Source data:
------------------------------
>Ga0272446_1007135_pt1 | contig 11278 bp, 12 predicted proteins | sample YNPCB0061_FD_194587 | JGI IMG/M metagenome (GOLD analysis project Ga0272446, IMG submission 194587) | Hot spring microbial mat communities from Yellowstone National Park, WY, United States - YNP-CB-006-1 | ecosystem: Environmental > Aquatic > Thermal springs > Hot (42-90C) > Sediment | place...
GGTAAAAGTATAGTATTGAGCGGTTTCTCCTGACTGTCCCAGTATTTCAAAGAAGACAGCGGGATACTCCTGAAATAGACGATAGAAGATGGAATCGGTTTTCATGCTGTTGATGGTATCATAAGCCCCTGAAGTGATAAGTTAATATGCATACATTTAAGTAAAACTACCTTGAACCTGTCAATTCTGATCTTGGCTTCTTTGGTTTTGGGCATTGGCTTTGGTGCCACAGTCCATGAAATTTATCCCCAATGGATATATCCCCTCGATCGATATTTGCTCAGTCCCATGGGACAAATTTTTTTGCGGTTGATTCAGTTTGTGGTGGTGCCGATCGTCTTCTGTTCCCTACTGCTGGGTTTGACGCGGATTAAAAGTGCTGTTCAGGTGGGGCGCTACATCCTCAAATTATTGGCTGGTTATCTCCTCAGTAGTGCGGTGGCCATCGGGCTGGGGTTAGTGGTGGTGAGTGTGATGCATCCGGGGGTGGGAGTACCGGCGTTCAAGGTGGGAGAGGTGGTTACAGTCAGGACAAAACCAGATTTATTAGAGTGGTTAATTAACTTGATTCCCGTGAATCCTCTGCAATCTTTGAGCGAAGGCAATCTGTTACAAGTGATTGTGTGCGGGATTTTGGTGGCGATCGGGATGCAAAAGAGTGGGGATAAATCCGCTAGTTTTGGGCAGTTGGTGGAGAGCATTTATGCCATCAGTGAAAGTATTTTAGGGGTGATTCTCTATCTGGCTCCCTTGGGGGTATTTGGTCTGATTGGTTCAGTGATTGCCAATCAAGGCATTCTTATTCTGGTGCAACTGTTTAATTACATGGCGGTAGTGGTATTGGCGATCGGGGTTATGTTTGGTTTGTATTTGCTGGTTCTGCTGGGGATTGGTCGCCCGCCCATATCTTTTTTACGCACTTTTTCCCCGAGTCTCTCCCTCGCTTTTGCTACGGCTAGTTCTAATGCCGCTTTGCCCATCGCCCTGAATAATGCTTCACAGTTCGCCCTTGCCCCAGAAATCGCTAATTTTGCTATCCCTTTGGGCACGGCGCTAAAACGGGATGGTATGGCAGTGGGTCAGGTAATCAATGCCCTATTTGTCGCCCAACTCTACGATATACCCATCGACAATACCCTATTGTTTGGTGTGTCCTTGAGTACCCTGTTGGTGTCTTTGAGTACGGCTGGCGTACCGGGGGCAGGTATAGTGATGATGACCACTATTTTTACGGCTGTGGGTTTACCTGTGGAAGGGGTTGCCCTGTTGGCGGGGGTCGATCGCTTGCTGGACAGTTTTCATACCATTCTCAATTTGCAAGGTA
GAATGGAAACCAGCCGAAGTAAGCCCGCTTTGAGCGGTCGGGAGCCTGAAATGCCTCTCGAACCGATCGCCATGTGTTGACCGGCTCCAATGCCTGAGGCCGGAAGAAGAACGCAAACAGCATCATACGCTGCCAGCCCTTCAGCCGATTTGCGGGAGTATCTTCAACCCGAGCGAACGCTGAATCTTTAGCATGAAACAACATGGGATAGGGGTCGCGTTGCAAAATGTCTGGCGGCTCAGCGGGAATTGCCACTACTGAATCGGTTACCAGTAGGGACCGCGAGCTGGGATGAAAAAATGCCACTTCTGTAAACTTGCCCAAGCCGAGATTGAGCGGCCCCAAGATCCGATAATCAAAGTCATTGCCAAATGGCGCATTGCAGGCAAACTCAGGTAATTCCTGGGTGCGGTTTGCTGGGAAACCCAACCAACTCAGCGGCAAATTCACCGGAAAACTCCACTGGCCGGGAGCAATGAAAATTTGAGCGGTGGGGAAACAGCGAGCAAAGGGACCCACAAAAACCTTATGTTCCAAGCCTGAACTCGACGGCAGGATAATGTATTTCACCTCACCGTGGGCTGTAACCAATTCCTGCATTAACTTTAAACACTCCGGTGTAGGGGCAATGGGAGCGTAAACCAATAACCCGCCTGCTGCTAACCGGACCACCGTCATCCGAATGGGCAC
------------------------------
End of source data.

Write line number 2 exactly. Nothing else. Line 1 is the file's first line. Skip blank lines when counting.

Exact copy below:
GGTAAAAGTATAGTATTGAGCGGTTTCTCCTGACTGTCCCAGTATTTCAAAGAAGACAGCGGGATACTCCTGAAATAGACGATAGAAGATGGAATCGGTTTTCATGCTGTTGATGGTATCATAAGCCCCTGAAGTGATAAGTTAATATGCATACATTTAAGTAAAACTACCTTGAACCTGTCAATTCTGATCTTGGCTTCTTTGGTTTTGGGCATTGGCTTTGGTGCCACAGTCCATGAAATTTATCCCCAATGGATATATCCCCTCGATCGATATTTGCTCAGTCCCATGGGACAAATTTTTTTGCGGTTGATTCAGTTTGTGGTGGTGCCGATCGTCTTCTGTTCCCTACTGCTGGGTTTGACGCGGATTAAAAGTGCTGTTCAGGTGGGGCGCTACATCCTCAAATTATTGGCTGGTTATCTCCTCAGTAGTGCGGTGGCCATCGGGCTGGGGTTAGTGGTGGTGAGTGTGATGCATCCGGGGGTGGGAGTACCGGCGTTCAAGGTGGGAGAGGTGGTTACAGTCAGGACAAAACCAGATTTATTAGAGTGGTTAATTAACTTGATTCCCGTGAATCCTCTGCAATCTTTGAGCGAAGGCAATCTGTTACAAGTGATTGTGTGCGGGATTTTGGTGGCGATCGGGATGCAAAAGAGTGGGGATAAATCCGCTAGTTTTGGGCAGTTGGTGGAGAGCATTTATGCCATCAGTGAAAGTATTTTAGGGGTGATTCTCTATCTGGCTCCCTTGGGGGTATTTGGTCTGATTGGTTCAGTGATTGCCAATCAAGGCATTCTTATTCTGGTGCAACTGTTTAATTACATGGCGGTAGTGGTATTGGCGATCGGGGTTATGTTTGGTTTGTATTTGCTGGTTCTGCTGGGGATTGGTCGCCCGCCCATATCTTTTTTACGCACTTTTTCCCCGAGTCTCTCCCTCGCTTTTGCTACGGCTAGTTCTAATGCCGCTTTGCCCATCGCCCTGAATAATGCTTCACAGTTCGCCCTTGCCCCAGAAATCGCTAATTTTGCTATCCCTTTGGGCACGGCGCTAAAACGGGATGGTATGGCAGTGGGTCAGGTAATCAATGCCCTATTTGTCGCCCAACTCTACGATATACCCATCGACAATACCCTATTGTTTGGTGTGTCCTTGAGTACCCTGTTGGTGTCTTTGAGTACGGCTGGCGTACCGGGGGCAGGTATAGTGATGATGACCACTATTTTTACGGCTGTGGGTTTACCTGTGGAAGGGGTTGCCCTGTTGGCGGGGGTCGATCGCTTGCTGGACAGTTTTCATACCATTCTCAATTTGCAAGGTA